Big show in Barcelona focuses on small cells

The run up to MWC has seen several equipment vendors gearing up their small cell strategy as operators move on from plugging coverage gaps to boosting their service offerings with the technology.

Nokia Solutions and Networks has extended its Flexi Zone small cells range to add TD-LTE and extra frequency bands, as well as incorporating wifi and one upping Ericsson in the smallest of small cell stakes with claims to having the “industry’s smallest” indoor small cell with the same capacity and running the same software as a macro base station.

NSN also took a shot at its rival by pointing out that the base station can use a building’s existing shared Ethernet cabling for backhaul, eliminating the cost of new wiring typically needed for DAS and hybrid DAS systems. Ericsson’s small cell backhaul cabling runs a proprietary protocol.

“Although operator interest in small cells is clearly growing, deployments have been limited as operators still have lots of concerns with current small cell offerings. Vendor enhancements, such as those NSN has recently announced, are bringing those portfolios in better alignment with real-world operator requirements,” said Daryl Schoolar, principal analyst, network infrastructure, Ovum.

“These developments will catalyze the wide adoption of small cells to help operators build capacity and coverage by complementing the macro-cellular network with access points that integrate LTE and wifi,” said Randy Cox, head of Small Cells product management at NSN. “Adding Flexi Zone controller can create almost unlimited capacity and up to very large indoor coverage by deploying clusters of access points, which also deliver overall cost savings of up to 50 per cent compared to conventional small cell deployments.”

The company also extended the Flexi Zone architecture, allowing a Flexi Zone controller application to be added to existing macro-cellular base stations to run a large number of nearby small cells both indoors and outdoors within one cluster. Apparently this makes it capable of addressing large and very large indoor environments like airports, university campuses and shopping malls.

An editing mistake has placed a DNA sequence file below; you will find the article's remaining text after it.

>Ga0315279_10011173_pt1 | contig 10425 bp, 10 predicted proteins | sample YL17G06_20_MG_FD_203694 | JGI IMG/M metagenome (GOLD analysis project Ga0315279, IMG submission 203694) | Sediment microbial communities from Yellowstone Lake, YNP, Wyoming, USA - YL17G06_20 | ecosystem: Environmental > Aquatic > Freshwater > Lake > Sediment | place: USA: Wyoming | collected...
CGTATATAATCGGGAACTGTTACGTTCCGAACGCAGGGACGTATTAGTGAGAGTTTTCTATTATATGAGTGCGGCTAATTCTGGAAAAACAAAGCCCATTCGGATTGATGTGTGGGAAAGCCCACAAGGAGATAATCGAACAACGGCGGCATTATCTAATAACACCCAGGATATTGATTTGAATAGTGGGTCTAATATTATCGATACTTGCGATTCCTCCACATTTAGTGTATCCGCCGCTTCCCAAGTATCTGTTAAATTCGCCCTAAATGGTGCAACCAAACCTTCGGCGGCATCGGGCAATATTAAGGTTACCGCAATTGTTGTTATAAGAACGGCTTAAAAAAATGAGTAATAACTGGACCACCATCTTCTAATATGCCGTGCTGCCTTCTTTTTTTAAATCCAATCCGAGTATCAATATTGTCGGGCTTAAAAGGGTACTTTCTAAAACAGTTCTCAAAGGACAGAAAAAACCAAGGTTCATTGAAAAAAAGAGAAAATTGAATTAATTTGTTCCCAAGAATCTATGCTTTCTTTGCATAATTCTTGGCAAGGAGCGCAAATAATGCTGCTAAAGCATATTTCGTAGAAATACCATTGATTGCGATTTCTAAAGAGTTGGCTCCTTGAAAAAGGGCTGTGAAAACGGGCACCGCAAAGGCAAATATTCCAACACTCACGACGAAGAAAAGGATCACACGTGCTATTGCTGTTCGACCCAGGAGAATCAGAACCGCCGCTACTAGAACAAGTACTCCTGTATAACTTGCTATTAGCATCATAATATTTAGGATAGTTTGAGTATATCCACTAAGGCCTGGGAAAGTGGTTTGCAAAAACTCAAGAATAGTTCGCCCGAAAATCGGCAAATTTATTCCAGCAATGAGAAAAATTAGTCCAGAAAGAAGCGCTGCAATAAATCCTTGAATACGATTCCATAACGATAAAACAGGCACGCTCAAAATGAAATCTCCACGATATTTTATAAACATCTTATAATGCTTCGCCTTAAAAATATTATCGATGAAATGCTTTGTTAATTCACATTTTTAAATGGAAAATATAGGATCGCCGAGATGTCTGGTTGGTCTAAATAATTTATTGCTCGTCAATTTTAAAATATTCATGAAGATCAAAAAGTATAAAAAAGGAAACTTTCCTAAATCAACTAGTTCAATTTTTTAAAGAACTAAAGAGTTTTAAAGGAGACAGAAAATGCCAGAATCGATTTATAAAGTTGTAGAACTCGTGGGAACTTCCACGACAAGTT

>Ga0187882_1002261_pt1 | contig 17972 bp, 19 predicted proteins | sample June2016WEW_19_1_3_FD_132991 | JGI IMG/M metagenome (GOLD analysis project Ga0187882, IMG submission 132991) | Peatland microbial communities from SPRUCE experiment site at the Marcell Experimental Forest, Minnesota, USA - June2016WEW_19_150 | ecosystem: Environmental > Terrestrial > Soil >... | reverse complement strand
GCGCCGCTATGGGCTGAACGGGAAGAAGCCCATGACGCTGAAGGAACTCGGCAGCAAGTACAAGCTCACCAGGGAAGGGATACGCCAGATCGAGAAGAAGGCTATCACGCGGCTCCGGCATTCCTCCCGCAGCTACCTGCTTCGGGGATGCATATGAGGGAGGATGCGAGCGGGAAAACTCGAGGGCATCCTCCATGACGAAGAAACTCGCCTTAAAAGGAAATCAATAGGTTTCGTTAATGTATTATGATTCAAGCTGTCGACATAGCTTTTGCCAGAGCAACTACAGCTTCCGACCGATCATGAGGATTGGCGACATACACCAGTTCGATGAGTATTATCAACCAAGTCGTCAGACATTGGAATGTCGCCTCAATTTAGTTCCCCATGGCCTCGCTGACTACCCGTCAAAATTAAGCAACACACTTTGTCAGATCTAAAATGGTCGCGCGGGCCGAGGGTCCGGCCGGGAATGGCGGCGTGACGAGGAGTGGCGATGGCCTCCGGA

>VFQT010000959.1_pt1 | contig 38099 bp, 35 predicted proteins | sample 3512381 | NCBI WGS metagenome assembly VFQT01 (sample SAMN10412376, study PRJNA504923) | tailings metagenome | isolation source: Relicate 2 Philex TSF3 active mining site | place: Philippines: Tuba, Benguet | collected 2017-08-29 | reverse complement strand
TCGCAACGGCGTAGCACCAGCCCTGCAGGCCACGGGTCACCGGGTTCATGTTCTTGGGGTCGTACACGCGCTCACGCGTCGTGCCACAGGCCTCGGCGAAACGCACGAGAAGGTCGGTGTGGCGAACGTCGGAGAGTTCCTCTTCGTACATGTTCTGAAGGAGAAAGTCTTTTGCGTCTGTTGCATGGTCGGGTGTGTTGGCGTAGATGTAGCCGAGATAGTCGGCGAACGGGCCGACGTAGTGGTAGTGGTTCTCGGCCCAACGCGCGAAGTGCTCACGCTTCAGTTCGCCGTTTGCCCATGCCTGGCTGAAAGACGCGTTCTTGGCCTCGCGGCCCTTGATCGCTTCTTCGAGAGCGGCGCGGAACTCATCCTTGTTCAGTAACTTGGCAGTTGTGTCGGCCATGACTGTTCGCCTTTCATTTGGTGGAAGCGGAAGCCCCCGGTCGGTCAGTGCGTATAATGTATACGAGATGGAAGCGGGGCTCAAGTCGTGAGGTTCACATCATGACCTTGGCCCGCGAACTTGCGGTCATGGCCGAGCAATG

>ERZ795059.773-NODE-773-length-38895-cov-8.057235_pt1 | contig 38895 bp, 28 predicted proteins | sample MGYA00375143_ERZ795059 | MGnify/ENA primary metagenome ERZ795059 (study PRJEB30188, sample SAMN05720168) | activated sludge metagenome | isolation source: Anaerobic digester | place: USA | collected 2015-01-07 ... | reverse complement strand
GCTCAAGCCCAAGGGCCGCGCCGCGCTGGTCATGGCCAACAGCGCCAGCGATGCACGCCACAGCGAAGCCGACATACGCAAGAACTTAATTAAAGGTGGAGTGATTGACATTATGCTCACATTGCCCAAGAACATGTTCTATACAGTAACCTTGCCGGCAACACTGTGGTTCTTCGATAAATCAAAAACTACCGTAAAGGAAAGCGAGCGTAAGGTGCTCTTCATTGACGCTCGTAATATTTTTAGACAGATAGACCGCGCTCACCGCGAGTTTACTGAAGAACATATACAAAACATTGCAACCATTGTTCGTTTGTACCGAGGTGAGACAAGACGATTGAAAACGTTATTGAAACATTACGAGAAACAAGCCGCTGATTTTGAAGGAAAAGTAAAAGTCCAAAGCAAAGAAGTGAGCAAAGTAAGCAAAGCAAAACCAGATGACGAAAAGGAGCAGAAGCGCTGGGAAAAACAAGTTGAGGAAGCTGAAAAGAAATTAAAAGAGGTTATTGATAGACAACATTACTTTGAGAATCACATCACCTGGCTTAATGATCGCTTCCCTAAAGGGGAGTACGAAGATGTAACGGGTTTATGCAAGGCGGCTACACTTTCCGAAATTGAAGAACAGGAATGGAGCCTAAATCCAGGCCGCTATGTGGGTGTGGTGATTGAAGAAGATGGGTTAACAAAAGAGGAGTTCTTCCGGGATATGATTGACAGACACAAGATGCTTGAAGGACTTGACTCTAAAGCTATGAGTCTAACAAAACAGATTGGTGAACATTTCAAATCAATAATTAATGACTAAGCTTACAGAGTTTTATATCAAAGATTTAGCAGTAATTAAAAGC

Earlier this month, Ericsson unveiled a managed services business model that will see it take ownership of small cell infrastructure on behalf of operators. The Small cell as a Service offering is designed for high capacity environments that also experience peaky demand, such as sport stadiums, allowing operators to ‘fill in’ for capacity needs without densifying the macro network.

The approach involves low-powered, short-range radio access nodes to supplement existing networks and increase capacity in traffic hot spots. Under Ericsson’s ownership, the installation could serve multiple operators when dedicated deployments are impractical.

There was also news from specialist player ip.access, which claimed too many operators still consider small cells an engineering-led solution for plugging network holes rather than a business-led solution for launching new services.

After conducting in-depth interviews with five leading mobile operators on behalf of ip.access, Yankee Group principal analyst, Ken Rehbehn, said it was striking that every operator’s thinking on small cells was dominated by the traditional engineering view of coverage and voice reception.

On Friday ip.access unveiled a “new breed” of small cell, designed for an unnamed operator, around the concept of ‘presence’. The presence cells capture presence data and support mobile phone location authentication to enable a range of overlay solutions including retail analytics, mobile finance and mobile promotions.

CEO Simon Brown said: “Presence Cells are about capturing data and providing supporting services and value. It’s a completely new breed of small cells with unique capabilities to support an exciting but specific vertical segment’s need.”

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